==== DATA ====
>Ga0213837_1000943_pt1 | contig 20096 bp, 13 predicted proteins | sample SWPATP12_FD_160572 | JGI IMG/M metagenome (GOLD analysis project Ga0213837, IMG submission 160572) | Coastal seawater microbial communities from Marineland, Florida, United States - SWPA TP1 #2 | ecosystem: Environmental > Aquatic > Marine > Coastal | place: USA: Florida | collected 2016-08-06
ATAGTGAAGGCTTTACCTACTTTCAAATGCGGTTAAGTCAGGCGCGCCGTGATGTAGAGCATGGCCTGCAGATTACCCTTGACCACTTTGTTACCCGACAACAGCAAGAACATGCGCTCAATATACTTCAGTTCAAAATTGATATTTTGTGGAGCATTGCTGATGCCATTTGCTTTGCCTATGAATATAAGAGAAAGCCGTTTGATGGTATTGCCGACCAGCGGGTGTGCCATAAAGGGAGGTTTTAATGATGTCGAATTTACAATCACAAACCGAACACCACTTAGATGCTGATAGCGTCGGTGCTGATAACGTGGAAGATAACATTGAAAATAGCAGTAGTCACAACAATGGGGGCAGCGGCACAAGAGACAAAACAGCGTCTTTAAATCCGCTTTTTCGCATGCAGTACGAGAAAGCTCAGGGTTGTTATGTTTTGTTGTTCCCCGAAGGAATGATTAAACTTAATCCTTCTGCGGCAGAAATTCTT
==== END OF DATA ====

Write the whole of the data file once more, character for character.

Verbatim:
>Ga0213837_1000943_pt1 | contig 20096 bp, 13 predicted proteins | sample SWPATP12_FD_160572 | JGI IMG/M metagenome (GOLD analysis project Ga0213837, IMG submission 160572) | Coastal seawater microbial communities from Marineland, Florida, United States - SWPA TP1 #2 | ecosystem: Environmental > Aquatic > Marine > Coastal | place: USA: Florida | collected 2016-08-06
ATAGTGAAGGCTTTACCTACTTTCAAATGCGGTTAAGTCAGGCGCGCCGTGATGTAGAGCATGGCCTGCAGATTACCCTTGACCACTTTGTTACCCGACAACAGCAAGAACATGCGCTCAATATACTTCAGTTCAAAATTGATATTTTGTGGAGCATTGCTGATGCCATTTGCTTTGCCTATGAATATAAGAGAAAGCCGTTTGATGGTATTGCCGACCAGCGGGTGTGCCATAAAGGGAGGTTTTAATGATGTCGAATTTACAATCACAAACCGAACACCACTTAGATGCTGATAGCGTCGGTGCTGATAACGTGGAAGATAACATTGAAAATAGCAGTAGTCACAACAATGGGGGCAGCGGCACAAGAGACAAAACAGCGTCTTTAAATCCGCTTTTTCGCATGCAGTACGAGAAAGCTCAGGGTTGTTATGTTTTGTTGTTCCCCGAAGGAATGATTAAACTTAATCCTTCTGCGGCAGAAATTCTT